Church on the Corner

Church on the Corner is an Anglican church in an old pub in Islington, London


If you are not aware of Kurt Vonnegut you should be. His article in the Guardian last saturday was fantastic writing. Speaking of the hypocrisy in American politics he writes:
For some reason, the most vocal Christians among us never mention the Beatitudes. But, often with tears in their eyes, they demand that the Ten Commandments be posted in public buildings. And of course that’s Moses, not Jesus. I haven’t heard one of them demand that the Sermon on the Mount, the Beatitudes, be posted anywhere.
“Blessed are the merciful” in a courtroom? “Blessed are the peacemakers” in the Pentagon? Give me a break!

Enjoy the article.

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9 thoughts on “If you are not aware of Kurt Vonnegut you should …

  1. Anonymous says:

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  3. Jeremy says:

    We always talk as if it’s the bad things we do that separate us from God, but then Jesus in Matthew 25 lists all these good things that we don’t do, and that’s what condemns people.

    “For I was hungry and you gave me nothing to eat, I was thirsty and you gave me nothing to drink, I was a stranger and you did not invite me in, I needed clothes and you did not clothe me, I was sick and in prison and you did not look after me.”

  4. mark fletcher says:

    Here is that link
    Bonhoeffer is a really important reference point, thanks Garmon. I think it is interesting that 20th Century christianity discipleship has become about what you don’t do as opposed to what you do.
    What does it look like to follow Christ? Don’t do this, don’t do that…
    Surely the Sermon on the mount is about more than that.

  5. Garmon says:

    Just read an article by on Dietrich Bonhoeffer that also makes the contrast between the 10 commandents and the Beatitudes: http://go.sojo.net/nd.tcl?r=k7Lg6p61Xzr5&n=3492952

    “Salvation became an intellectual assent to a concept. “Jesus died for your sins and if you accept that fact you will go to heaven,” said the evangelists of my childhood. When it came to the big issues that cropped up for me as a teenager – racism, poverty, and war – I was told explicitly that Christianity had nothing to do with them: they were political, and our faith was personal. On those great social issues, the Christians I knew believed and acted just like everybody else I knew – like white people on racism, like affluent people on poverty, and like patriotic Americans on war.

    Then I read Bonhoeffer’s The Cost of Discipleship, which relied heavily on the beatitudes from the Sermon on the Mount and the idea that our treatment of the oppressed was a test of faith. Believing in Jesus was not enough, said Bonhoeffer. We were called to obey his words, to live by what Jesus said, to show our allegiance to the reign of God, which had broken into the world in Christ. Bonhoeffer warned of the “cheap grace” that promotes belief without obedience. He spoke of “costly discipleship” and asked how the grace that came at the tremendous cost of the cross could require so little of us. “Christianity without the living Christ is inevitably Christianity without discipleship,” he said, “and Christianity without discipleship is always Christianity without Christ. It remains an abstract idea, a myth.” “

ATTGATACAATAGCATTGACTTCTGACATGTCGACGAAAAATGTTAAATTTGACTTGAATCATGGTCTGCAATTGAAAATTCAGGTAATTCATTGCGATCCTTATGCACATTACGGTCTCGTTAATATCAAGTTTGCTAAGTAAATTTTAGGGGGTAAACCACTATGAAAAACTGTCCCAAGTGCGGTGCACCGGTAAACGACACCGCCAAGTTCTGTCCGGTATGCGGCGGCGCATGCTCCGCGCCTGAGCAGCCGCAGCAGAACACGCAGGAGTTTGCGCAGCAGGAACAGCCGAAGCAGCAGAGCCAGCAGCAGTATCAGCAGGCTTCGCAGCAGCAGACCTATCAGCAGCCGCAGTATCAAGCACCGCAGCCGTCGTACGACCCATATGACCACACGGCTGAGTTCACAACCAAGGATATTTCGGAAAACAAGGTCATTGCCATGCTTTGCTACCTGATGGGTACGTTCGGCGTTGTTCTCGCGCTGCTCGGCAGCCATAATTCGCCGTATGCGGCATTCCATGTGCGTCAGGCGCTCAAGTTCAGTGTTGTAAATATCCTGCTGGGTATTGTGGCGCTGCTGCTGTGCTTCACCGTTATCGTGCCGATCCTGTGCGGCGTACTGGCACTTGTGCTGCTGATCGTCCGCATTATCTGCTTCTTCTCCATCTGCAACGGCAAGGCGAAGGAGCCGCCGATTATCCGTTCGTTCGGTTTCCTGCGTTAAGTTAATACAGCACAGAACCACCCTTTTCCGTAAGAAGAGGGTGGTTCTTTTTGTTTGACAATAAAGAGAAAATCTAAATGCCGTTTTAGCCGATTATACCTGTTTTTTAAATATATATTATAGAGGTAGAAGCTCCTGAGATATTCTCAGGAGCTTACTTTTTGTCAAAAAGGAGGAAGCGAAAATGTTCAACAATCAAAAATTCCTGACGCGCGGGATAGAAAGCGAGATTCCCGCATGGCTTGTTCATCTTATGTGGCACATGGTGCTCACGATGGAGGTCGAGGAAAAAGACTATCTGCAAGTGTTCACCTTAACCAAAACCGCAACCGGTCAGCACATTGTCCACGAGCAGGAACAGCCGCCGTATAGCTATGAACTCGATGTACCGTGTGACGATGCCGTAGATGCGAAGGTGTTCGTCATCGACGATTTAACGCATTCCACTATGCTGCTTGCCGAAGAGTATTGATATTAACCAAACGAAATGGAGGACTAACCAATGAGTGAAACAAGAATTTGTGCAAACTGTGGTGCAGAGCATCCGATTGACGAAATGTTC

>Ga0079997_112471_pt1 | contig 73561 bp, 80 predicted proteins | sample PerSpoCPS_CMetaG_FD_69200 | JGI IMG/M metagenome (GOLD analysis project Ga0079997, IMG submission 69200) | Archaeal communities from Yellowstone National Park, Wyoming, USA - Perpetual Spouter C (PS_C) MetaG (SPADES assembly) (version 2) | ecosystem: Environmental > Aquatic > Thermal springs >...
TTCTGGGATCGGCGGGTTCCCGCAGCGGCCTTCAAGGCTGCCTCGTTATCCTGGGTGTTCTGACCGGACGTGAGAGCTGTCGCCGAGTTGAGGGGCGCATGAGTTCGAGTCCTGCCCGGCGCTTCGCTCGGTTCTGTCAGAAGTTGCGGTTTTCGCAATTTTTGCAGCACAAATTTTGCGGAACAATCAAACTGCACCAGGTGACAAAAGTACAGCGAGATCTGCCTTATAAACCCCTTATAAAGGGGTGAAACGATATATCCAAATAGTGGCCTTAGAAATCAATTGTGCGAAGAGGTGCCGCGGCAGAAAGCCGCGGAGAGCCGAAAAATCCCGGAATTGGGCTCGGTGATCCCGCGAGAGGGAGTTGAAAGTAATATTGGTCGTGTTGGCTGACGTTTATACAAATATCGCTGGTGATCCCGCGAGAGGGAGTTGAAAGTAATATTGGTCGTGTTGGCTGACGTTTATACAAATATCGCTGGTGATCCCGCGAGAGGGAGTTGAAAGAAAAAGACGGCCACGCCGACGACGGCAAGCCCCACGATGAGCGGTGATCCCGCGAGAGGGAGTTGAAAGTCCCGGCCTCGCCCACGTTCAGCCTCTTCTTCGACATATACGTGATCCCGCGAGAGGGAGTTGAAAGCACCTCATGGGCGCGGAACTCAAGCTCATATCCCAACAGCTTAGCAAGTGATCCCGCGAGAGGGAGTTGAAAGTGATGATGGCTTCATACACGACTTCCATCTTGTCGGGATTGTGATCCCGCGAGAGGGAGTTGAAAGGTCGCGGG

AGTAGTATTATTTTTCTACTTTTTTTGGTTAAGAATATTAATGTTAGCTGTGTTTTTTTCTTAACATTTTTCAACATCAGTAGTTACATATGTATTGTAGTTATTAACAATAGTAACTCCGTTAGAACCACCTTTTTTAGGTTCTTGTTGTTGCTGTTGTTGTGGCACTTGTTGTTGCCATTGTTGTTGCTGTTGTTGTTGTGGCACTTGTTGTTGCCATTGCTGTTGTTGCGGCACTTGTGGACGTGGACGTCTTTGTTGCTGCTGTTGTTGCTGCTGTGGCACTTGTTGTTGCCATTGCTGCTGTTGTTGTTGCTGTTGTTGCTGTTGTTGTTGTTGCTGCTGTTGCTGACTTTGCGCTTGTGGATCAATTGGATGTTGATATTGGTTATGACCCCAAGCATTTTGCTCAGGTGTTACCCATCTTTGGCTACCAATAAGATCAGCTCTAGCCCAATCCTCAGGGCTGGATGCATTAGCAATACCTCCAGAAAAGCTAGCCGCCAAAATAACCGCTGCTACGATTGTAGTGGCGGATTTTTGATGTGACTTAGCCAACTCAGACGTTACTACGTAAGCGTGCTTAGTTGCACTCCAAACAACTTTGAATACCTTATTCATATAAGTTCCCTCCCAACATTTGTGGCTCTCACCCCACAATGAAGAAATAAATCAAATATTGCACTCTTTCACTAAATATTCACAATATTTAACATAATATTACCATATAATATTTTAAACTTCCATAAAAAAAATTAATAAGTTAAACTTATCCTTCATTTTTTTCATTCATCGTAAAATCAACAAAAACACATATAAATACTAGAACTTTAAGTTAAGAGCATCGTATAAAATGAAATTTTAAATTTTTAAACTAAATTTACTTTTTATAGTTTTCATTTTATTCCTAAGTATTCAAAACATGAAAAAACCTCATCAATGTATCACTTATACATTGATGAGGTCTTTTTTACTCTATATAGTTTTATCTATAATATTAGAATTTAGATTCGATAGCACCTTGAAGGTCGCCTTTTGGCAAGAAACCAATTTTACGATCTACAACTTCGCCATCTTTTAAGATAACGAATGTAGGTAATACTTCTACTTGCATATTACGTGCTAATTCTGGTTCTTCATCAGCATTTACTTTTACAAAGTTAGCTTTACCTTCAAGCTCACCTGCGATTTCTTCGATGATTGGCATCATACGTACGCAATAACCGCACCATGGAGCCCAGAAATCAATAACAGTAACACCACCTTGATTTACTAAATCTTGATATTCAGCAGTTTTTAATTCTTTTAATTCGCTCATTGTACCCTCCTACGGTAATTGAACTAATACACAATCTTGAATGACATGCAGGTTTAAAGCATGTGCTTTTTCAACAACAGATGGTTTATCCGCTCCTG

PS. Kurt Vonnegut is a genius!

  6. Anonymous says:

    Believe me, probably one of the scariest things about many American Christians who subscribe to muscular, Republican Christianity is that…wait for it: THEIR HEARTS REALLY SEEM TO BE IN THE RIGHT PLACE. By which I mean, they have real relationships with Jesus and strive to serve Him to the best of their abilities.

    I know this may seem hard to believe for some, but I really do think this is true. My family (even immediate family) and community is full of evangelicals who really, truly, fervently believe that George Bush is a Godly, righteous, beleaguered man who loves Jesus with his whole heart. They pray openly in church about the situation in Iraq…that “freedom will win out over darkness”, etc. etc.

    What do we do with this? How do we explain it, not to mention deal with it? A lot of these people have active, growing spiritual lives, both personally and within their communities (outreaches to local troubled teens, prison visits, food drives, that kind of thing, just to pull some examples out of thin air). And yet their viewpoint and approach to wider world events seems so woefully, woefully….WRONG. Or at least terribly misguided.

    The easy thing would be to chalk it up to pure ignorance…but you would be dumbfounded to hear some of the conversations I’ve had with Christian right-wingers who are fairly well-versed in current events and still think the genuinely “Christian thing to do” is to fight the “evil” terrorists by bombing the heck out of the Middle East. Like Vonnegut says, it’s like the focus is somehow still on the Ten Commandments, not the Beatitudes. But how can this coexist with real, active faith and knowledge of Jesus?

    It’s baffling to me. I don’t understand it, and I don’t have any answers, that’s for sure. It does constantly make one ask a lot of questions…about one’s own worldview, if nothing else.

    Annie B (ostracised in rural Montana, USA…for the moment)

  7. Jeremy says:

    My favourite author. One of the saddest writers ever, but also one of the funniest.

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